Journal of Molecular Histology

, Volume 50, Issue 6, pp 533–549 | Cite as

Immunohistochemical localization and possible functions of nesfatin-1 in the testis of mice during pubertal development and sexual maturation

  • Ashutosh Ranjan
  • Mayank Choubey
  • Toshihiko Yada
  • Amitabh KrishnaEmail author
Original Paper


The study was aimed to address the role of nesfatin-1 on the sexual maturation of testis during the pubertal transition. The immunostaining of testis suggested nesfatin-1 is expressed in Leydig cells with pubertal maturation. The pre-pubertal mice for in vivo study were randomly divided in three groups; (a) control-saline (b) treated with low (0.25 nM) dose of nesfatin-1/gbw/day and (c) treated with high (1.25 nM) dose nesfatin-1/gbw/day. Histological analysis showed that nesfatin-1 loaded mice showed facilitated maturation of testis. Western blot analysis on various protein expressions upon injection of nesfatin-1 into pre-pubertal mice suggested that expressions of proteins involving steroid hormone production, spermatogenic markers (PCNA, Bcl2, AR), glucose uptake-related proteins (GLUT8 and insulin receptor) and GnRH-R and GPR-54 proteins were facilitated. Both of lactose dehydrogenase activity and lactate levels were increased. The treatment with nesfatin-1 also reduced oxidative stress, which further facilitates testicular functions during puberty. The treatment of nesfatin-1 on cultured testis also supports in vivo findings as evident by the increased testosterone production and StAR protein expression as well as increased glucose and lactate production. In sum, our data report for the first time the accelerative role of nesfatin-1 on spermatogenesis and steroidogenesis of pre-pubertal male mice by directly acting on the testis coupled with the advancement of puberty.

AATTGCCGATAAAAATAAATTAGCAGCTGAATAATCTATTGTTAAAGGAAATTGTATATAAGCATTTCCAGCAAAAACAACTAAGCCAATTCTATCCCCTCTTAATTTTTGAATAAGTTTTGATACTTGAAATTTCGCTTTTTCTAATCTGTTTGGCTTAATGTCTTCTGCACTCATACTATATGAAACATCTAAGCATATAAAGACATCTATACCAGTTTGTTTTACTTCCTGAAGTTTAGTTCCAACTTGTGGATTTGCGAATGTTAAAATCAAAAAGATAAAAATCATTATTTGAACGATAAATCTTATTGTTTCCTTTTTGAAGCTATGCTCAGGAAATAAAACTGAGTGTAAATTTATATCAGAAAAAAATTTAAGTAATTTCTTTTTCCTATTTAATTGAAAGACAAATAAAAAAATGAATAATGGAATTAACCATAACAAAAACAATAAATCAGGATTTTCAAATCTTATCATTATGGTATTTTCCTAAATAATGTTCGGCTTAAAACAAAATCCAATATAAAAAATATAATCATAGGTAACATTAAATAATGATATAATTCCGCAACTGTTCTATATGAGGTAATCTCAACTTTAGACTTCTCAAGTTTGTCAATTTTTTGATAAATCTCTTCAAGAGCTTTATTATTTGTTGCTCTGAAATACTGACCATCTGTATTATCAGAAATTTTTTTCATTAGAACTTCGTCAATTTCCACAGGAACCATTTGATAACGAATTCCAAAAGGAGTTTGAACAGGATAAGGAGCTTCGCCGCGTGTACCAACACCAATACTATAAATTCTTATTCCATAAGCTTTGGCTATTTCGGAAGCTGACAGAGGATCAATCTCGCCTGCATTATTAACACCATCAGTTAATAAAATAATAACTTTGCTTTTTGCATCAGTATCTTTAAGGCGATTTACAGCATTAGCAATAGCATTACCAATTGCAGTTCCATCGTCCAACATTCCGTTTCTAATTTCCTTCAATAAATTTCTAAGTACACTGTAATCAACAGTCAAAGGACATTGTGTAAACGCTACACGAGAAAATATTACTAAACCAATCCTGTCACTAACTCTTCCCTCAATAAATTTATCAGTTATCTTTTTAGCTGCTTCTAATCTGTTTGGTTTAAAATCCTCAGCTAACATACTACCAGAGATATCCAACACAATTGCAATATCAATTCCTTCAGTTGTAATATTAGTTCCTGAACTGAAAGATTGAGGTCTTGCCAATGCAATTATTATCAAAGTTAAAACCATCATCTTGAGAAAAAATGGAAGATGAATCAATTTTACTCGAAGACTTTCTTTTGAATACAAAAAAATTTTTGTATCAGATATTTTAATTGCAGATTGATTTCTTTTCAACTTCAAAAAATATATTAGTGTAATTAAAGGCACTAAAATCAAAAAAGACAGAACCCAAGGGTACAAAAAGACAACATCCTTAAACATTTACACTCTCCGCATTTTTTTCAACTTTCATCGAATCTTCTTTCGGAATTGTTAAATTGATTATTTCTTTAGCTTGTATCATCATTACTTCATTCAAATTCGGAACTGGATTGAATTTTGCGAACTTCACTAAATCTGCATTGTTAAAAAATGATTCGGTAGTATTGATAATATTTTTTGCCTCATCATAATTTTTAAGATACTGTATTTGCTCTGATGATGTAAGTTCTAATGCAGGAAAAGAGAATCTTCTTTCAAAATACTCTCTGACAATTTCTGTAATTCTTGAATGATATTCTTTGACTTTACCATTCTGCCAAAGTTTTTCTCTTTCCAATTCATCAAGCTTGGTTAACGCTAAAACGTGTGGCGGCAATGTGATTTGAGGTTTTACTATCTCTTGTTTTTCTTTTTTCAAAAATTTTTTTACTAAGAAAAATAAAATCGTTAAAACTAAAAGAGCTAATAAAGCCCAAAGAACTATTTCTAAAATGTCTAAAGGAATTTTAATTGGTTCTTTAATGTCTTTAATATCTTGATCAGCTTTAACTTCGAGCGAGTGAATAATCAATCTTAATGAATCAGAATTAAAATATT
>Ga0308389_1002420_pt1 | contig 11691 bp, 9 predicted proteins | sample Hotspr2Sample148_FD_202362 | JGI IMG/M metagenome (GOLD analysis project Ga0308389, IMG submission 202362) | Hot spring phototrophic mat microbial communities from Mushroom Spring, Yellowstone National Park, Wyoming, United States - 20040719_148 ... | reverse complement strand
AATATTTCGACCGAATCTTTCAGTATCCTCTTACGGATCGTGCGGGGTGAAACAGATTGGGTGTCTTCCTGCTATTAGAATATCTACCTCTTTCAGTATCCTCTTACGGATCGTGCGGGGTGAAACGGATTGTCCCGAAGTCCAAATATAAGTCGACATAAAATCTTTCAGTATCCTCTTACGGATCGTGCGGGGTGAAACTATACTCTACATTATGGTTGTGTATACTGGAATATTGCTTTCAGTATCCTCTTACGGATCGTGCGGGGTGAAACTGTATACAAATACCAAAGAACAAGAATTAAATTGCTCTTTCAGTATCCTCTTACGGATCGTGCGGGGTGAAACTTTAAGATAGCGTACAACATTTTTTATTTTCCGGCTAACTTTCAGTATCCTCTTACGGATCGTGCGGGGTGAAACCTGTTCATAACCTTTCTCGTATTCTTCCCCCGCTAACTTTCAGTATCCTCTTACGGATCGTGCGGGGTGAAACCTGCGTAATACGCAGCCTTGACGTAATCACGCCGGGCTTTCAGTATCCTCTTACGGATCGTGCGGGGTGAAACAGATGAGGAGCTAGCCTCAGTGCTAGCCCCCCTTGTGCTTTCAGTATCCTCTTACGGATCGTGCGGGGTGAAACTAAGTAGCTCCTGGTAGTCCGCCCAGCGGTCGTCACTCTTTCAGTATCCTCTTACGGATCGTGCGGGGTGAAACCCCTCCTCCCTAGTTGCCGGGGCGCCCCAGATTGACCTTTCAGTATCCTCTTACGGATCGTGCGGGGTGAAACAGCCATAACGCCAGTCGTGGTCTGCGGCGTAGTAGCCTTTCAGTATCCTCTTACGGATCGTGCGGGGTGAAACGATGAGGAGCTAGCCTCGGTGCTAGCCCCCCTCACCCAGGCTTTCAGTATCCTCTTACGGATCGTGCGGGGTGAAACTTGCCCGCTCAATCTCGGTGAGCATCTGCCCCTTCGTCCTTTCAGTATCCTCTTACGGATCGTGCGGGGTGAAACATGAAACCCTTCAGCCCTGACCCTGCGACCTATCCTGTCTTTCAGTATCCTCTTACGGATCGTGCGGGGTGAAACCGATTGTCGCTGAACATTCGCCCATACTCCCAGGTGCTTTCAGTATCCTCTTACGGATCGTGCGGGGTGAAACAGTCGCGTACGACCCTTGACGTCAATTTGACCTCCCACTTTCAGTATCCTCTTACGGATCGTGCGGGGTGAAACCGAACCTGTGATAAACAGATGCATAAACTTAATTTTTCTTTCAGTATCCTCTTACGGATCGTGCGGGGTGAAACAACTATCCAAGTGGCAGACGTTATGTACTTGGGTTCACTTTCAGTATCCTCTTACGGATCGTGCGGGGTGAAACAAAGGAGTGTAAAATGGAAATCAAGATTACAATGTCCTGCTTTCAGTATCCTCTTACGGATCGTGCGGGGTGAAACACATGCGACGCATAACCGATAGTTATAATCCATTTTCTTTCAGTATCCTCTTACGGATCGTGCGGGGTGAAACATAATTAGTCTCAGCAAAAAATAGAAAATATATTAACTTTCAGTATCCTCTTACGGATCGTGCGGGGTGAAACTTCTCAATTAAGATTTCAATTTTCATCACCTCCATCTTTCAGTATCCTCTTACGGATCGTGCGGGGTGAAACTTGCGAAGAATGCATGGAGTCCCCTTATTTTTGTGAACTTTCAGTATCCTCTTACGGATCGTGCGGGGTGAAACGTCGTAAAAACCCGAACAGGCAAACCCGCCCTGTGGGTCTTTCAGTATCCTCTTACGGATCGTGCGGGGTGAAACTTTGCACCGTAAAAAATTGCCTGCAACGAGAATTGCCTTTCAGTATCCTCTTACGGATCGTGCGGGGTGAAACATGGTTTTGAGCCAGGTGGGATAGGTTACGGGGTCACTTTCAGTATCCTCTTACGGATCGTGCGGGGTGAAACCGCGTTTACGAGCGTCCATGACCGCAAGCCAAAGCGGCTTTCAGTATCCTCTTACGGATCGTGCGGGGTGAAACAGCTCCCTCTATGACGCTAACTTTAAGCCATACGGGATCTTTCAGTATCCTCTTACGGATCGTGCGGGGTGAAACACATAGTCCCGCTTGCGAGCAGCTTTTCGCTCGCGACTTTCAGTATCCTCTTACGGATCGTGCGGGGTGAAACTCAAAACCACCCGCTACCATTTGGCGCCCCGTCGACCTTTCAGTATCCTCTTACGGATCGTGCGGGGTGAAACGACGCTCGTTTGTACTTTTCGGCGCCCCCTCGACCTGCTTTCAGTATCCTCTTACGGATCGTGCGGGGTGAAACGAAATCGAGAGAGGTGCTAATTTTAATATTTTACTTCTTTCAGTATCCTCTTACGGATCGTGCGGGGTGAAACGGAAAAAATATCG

Nesfatin-1 Sexual maturation Testis Puberty 



We acknowledge ISLS BHU Varanasi for providing NanoDrop facility. We also acknowledge the staff of the animal house, Zoology BHU for taking care and maintaining mice colony.

Author contributions

AR performed all the experiments. AR and AK written the main manuscript. MC and TY corrected the manuscript. All authors reviewed and approved the final version of the manuscript.


This work did not receive any specific research grant.

Compliance with ethical standards

Conflicts of interest

The authors have no conflicts of interest to declare.

Supplementary material

10735_2019_9846_MOESM1_ESM.docx (3.8 mb)
Supplementary material 1 (DOCX 3840 kb)


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Copyright information

© Springer Nature B.V. 2019

Authors and Affiliations

  1. 1.Department of Zoology, Institute of ScienceBanaras Hindu UniversityVaranasiIndia
  2. 2.Division of Integrative PhysiologyKansai Electric Power Medical Research InstituteKobeJapan
  3. 3.Division of System NeuroscienceKobe University Graduate School of MedicineKobeJapan

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